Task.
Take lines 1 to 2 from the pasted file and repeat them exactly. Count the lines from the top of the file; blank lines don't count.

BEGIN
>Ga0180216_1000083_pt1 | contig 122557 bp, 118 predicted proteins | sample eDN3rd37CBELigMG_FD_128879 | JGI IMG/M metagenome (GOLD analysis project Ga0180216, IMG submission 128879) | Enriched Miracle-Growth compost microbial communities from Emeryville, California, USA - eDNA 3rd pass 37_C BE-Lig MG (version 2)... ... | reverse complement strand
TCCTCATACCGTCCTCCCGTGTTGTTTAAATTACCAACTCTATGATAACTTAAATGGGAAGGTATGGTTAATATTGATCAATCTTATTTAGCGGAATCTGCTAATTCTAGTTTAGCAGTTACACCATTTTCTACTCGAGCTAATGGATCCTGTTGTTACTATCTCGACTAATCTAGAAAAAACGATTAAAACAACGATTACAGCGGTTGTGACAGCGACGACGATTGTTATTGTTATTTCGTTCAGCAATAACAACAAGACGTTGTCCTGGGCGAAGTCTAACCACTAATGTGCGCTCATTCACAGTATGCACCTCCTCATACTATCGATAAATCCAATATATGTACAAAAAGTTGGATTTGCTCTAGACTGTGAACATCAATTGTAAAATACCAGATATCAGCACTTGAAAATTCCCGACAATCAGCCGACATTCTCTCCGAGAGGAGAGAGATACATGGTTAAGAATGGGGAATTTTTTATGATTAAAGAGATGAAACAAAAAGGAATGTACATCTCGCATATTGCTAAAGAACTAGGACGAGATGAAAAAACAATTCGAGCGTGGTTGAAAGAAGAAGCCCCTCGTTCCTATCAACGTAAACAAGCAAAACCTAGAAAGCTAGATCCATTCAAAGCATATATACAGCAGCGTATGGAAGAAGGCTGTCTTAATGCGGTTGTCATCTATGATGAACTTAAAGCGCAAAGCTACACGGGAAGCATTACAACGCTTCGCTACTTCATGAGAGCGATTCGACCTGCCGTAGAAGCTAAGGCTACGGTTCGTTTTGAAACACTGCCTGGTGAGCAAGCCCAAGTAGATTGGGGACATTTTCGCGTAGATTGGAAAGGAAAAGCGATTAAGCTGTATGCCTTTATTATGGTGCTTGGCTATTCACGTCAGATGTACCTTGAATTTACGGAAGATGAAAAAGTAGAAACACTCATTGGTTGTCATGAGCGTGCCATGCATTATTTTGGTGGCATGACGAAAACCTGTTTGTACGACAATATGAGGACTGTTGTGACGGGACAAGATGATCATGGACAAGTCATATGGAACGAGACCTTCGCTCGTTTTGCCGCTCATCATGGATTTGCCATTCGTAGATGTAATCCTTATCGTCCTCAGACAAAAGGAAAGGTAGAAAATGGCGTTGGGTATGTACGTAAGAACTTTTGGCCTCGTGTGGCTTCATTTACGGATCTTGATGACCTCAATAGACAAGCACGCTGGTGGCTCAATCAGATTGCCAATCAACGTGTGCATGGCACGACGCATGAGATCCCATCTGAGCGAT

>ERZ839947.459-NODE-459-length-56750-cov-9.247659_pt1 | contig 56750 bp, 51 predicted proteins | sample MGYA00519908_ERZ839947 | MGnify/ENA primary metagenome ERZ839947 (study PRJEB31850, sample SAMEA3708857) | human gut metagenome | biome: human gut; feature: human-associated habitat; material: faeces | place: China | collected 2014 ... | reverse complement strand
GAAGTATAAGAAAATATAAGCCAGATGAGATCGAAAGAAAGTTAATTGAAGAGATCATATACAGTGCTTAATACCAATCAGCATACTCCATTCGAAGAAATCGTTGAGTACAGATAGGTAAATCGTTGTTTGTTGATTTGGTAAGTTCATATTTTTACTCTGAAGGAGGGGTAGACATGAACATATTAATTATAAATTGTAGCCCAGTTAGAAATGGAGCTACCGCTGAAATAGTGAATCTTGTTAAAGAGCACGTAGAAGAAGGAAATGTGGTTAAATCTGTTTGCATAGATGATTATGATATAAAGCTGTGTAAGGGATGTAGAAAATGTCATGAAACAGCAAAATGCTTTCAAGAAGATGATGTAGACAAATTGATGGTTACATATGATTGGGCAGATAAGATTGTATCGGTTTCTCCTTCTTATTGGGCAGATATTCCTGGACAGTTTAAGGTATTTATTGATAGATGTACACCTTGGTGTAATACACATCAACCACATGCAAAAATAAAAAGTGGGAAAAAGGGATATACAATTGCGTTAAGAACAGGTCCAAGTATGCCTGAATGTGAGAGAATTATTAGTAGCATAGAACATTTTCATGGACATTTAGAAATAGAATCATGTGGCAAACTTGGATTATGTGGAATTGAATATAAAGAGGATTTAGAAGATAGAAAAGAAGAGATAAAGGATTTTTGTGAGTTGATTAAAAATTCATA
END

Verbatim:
>Ga0180216_1000083_pt1 | contig 122557 bp, 118 predicted proteins | sample eDN3rd37CBELigMG_FD_128879 | JGI IMG/M metagenome (GOLD analysis project Ga0180216, IMG submission 128879) | Enriched Miracle-Growth compost microbial communities from Emeryville, California, USA - eDNA 3rd pass 37_C BE-Lig MG (version 2)... ... | reverse complement strand
TCCTCATACCGTCCTCCCGTGTTGTTTAAATTACCAACTCTATGATAACTTAAATGGGAAGGTATGGTTAATATTGATCAATCTTATTTAGCGGAATCTGCTAATTCTAGTTTAGCAGTTACACCATTTTCTACTCGAGCTAATGGATCCTGTTGTTACTATCTCGACTAATCTAGAAAAAACGATTAAAACAACGATTACAGCGGTTGTGACAGCGACGACGATTGTTATTGTTATTTCGTTCAGCAATAACAACAAGACGTTGTCCTGGGCGAAGTCTAACCACTAATGTGCGCTCATTCACAGTATGCACCTCCTCATACTATCGATAAATCCAATATATGTACAAAAAGTTGGATTTGCTCTAGACTGTGAACATCAATTGTAAAATACCAGATATCAGCACTTGAAAATTCCCGACAATCAGCCGACATTCTCTCCGAGAGGAGAGAGATACATGGTTAAGAATGGGGAATTTTTTATGATTAAAGAGATGAAACAAAAAGGAATGTACATCTCGCATATTGCTAAAGAACTAGGACGAGATGAAAAAACAATTCGAGCGTGGTTGAAAGAAGAAGCCCCTCGTTCCTATCAACGTAAACAAGCAAAACCTAGAAAGCTAGATCCATTCAAAGCATATATACAGCAGCGTATGGAAGAAGGCTGTCTTAATGCGGTTGTCATCTATGATGAACTTAAAGCGCAAAGCTACACGGGAAGCATTACAACGCTTCGCTACTTCATGAGAGCGATTCGACCTGCCGTAGAAGCTAAGGCTACGGTTCGTTTTGAAACACTGCCTGGTGAGCAAGCCCAAGTAGATTGGGGACATTTTCGCGTAGATTGGAAAGGAAAAGCGATTAAGCTGTATGCCTTTATTATGGTGCTTGGCTATTCACGTCAGATGTACCTTGAATTTACGGAAGATGAAAAAGTAGAAACACTCATTGGTTGTCATGAGCGTGCCATGCATTATTTTGGTGGCATGACGAAAACCTGTTTGTACGACAATATGAGGACTGTTGTGACGGGACAAGATGATCATGGACAAGTCATATGGAACGAGACCTTCGCTCGTTTTGCCGCTCATCATGGATTTGCCATTCGTAGATGTAATCCTTATCGTCCTCAGACAAAAGGAAAGGTAGAAAATGGCGTTGGGTATGTACGTAAGAACTTTTGGCCTCGTGTGGCTTCATTTACGGATCTTGATGACCTCAATAGACAAGCACGCTGGTGGCTCAATCAGATTGCCAATCAACGTGTGCATGGCACGACGCATGAGATCCCATCTGAGCGAT